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The Course and Anatomical Characteristics of Sciatic and Femoral Nerves in Unilateral Crowe Type-IV Hip Dysplasia
Authors Song P, Kong X, Yang M, Ma M , Chai W
Received 28 January 2022
Accepted for publication 14 April 2022
Published 26 April 2022 Volume 2022:18 Pages 491—497
Checked for plagiarism Yes
Review by Single anonymous peer review
Peer reviewer comments 3
Editor who approved publication: Dr Deyun Wang
Ping Song,1– 3,* Xiangpeng Kong,2,3,* Minzhi Yang,2,3 Mingyang Ma,1– 3 Wei Chai2,3
1Graduate School, Chinese PLA Medical School, Beijing, People’s Republic of China; 2Senior Department of Orthopedics, the Fourth Medical Center of PLA General Hospital, Beijing, People’s Republic of China; 3National Clinical Research Center for Orthopedics, Sports Medical and Rehabilitation, Beijing, People’s Republic of China
*These authors contributed equally to this work
Correspondence: Wei Chai, Tel +8610-66938304, Email [email protected]
Background: This study aims to investigate the course and anatomical characteristics of sciatic and femoral nerves in unilateral Crowe type-IV developmental dysplasia of the hip (DDH) patients.
Methods: We conducted a retrospective own-control study of patients with unilateral Crowe type-IV DDH. Bilateral hip computed tomography (CT) of 21 female patients was reviewed in our institute from February 2018 to February 2020. The distances between nerves and bony landmarks were measured in different CT sections (anterior superior iliac spine, acetabular inner wall, teardrop, and ischial tuberosity) to analyze the anatomical position and course of sciatic and femoral nerves between bilateral hips.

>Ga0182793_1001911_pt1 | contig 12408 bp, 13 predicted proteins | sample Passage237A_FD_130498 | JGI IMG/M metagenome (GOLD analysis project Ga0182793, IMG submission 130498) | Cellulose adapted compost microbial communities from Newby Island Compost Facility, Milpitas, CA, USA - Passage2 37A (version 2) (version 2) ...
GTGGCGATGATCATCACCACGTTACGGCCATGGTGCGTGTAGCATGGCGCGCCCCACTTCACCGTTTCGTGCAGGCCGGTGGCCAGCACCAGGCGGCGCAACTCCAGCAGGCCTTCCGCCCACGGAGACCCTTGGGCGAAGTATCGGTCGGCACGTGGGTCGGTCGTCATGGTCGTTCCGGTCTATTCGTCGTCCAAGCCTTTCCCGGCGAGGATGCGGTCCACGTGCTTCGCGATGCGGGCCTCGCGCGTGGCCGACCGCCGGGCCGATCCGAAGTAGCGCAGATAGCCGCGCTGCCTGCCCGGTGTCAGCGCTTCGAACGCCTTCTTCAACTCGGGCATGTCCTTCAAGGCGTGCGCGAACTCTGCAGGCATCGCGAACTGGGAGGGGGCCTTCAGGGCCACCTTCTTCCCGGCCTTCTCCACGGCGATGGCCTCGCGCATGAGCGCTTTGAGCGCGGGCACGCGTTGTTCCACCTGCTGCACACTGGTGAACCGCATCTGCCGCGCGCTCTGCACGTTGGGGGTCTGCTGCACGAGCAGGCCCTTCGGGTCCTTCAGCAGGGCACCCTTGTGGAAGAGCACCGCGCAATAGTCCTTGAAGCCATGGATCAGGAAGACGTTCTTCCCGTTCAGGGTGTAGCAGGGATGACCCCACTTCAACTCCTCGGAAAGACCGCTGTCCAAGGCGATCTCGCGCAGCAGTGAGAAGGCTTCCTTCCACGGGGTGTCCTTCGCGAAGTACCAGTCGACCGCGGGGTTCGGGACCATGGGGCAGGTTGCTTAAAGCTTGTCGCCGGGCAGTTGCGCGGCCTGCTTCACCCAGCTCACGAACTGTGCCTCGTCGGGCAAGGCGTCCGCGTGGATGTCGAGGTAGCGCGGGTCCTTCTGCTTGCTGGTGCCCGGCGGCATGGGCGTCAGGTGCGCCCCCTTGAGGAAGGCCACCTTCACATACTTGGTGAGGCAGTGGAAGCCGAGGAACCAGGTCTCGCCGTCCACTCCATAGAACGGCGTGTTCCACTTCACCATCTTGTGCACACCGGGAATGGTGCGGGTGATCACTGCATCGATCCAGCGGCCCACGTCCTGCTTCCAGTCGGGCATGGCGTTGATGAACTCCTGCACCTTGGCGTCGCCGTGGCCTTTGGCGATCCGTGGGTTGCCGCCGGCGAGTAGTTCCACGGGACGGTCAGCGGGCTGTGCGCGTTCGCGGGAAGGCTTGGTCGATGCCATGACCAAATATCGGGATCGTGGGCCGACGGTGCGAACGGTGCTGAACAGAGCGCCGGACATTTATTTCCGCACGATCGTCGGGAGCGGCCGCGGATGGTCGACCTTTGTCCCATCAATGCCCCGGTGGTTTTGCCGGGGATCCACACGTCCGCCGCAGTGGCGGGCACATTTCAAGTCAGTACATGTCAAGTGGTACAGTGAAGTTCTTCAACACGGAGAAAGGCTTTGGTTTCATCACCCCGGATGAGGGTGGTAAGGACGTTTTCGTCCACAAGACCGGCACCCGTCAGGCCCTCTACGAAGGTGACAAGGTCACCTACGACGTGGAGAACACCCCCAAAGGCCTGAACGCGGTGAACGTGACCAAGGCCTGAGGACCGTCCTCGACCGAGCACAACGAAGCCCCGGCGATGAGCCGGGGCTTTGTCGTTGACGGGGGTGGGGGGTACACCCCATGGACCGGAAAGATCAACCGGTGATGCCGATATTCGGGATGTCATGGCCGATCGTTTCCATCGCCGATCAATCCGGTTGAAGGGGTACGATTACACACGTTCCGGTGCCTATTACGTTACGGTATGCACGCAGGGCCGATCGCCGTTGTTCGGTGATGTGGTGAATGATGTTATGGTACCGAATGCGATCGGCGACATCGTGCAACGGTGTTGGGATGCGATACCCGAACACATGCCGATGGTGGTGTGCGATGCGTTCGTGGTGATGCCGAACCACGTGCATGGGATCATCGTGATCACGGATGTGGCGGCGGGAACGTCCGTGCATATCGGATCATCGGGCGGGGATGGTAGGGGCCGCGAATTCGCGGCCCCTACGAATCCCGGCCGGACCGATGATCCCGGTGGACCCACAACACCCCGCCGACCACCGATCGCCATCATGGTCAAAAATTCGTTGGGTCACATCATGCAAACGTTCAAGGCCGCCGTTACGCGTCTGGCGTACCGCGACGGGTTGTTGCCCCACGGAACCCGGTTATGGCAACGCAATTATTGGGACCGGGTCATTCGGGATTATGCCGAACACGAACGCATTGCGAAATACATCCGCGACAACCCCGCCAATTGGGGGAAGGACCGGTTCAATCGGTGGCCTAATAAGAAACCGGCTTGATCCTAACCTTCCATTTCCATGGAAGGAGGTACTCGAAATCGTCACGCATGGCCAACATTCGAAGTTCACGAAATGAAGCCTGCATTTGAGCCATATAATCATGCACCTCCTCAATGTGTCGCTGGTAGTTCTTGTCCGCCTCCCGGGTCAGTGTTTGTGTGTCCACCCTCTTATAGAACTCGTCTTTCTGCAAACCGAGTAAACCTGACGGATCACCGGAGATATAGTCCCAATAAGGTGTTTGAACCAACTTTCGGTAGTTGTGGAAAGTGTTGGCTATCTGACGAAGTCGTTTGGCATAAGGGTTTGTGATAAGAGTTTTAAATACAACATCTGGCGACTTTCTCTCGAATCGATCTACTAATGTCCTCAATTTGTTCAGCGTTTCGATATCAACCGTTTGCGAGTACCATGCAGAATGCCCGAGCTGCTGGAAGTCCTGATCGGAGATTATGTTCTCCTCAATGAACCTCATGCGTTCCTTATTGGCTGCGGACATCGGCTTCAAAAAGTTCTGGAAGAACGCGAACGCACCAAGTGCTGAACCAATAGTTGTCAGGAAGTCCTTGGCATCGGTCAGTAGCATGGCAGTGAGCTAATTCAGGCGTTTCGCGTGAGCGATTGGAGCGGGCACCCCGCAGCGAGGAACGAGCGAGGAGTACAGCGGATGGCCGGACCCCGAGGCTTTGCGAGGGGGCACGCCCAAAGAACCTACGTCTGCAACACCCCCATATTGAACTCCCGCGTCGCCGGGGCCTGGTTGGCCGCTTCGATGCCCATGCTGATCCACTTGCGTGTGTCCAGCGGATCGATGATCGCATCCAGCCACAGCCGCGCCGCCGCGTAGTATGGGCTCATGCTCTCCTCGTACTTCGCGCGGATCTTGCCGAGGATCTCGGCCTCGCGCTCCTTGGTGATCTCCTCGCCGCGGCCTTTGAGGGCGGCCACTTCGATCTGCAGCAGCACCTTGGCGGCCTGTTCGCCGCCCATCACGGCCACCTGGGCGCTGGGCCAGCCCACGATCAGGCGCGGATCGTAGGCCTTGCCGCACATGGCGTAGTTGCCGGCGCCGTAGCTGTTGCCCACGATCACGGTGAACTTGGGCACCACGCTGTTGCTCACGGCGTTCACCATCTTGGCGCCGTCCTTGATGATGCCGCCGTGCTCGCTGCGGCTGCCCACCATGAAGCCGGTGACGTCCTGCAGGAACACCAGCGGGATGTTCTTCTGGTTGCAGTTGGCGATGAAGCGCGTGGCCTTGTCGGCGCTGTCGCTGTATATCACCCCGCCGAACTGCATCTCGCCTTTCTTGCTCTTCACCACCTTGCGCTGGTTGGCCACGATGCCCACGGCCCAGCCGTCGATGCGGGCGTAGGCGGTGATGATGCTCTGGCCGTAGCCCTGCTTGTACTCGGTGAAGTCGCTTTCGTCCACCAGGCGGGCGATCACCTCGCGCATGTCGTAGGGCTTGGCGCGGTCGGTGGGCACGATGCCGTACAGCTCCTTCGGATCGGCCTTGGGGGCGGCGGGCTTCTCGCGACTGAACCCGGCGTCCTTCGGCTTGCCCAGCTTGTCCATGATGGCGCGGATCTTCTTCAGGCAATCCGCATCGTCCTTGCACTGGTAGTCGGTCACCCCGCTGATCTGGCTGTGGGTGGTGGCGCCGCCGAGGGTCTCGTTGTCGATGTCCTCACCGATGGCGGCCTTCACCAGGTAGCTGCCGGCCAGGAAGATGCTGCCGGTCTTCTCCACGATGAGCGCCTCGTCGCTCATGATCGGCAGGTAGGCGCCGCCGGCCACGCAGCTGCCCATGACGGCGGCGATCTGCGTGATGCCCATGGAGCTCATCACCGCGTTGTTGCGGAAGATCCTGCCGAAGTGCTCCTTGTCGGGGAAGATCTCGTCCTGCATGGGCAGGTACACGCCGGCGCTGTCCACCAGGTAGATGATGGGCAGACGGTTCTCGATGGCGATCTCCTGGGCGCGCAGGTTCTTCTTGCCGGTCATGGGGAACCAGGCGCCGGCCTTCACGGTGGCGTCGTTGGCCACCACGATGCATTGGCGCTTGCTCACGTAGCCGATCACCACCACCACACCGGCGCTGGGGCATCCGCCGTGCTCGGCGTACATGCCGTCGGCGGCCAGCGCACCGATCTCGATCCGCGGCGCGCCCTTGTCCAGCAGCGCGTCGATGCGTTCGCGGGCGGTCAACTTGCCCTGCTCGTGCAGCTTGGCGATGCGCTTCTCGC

Results: In the section of the acetabular inner wall, the distance between the femoral nerve and the acetabular anterior wall in affected hip (13.20 ± 3.59 mm) was significantly smaller than that in the healthy hip (16.58 ± 5.12mm) (p < 0.001). In other sections, the distances between nerves and bony landmarks in affected hips were significantly larger than or equal to those in the healthy hips.
Conclusion: In female patients with unilateral Crowe type-IV DDH, the femoral nerve in the affected hip runs closer to the anterior acetabular wall than that in the healthy hip.
Keywords: developmental dysplasia of the hip, total hip arthroplasty, nerve injury, nerve course, sciatic nerve, femoral nerve
Total hip arthroplasty (THA) is an effective and mature treatment for patients with Crowe type-IV developmental dysplasia of the hip (DDH). But the incidence of postoperative nerve injury in Crowe type-IV patients, ranging from 7.35% to 10%, was significantly higher than that in other patients with an incidence of 0.08%-3.7%.1–3 Nerve injury following THA is a disastrous adverse complication which severely affects postoperative functional training, recovery, and quality of life.4 Limb Lengthening and poor soft-tissue compliance were considered as important risk factors of nerve injury in hip replacement for Crowe type-IV DDH patients.5–7 However, Eggli8 and other researchers9,10 have found that nerve injury was most caused by direct or indirect mechanical trauma, not by limb lengthening on its own.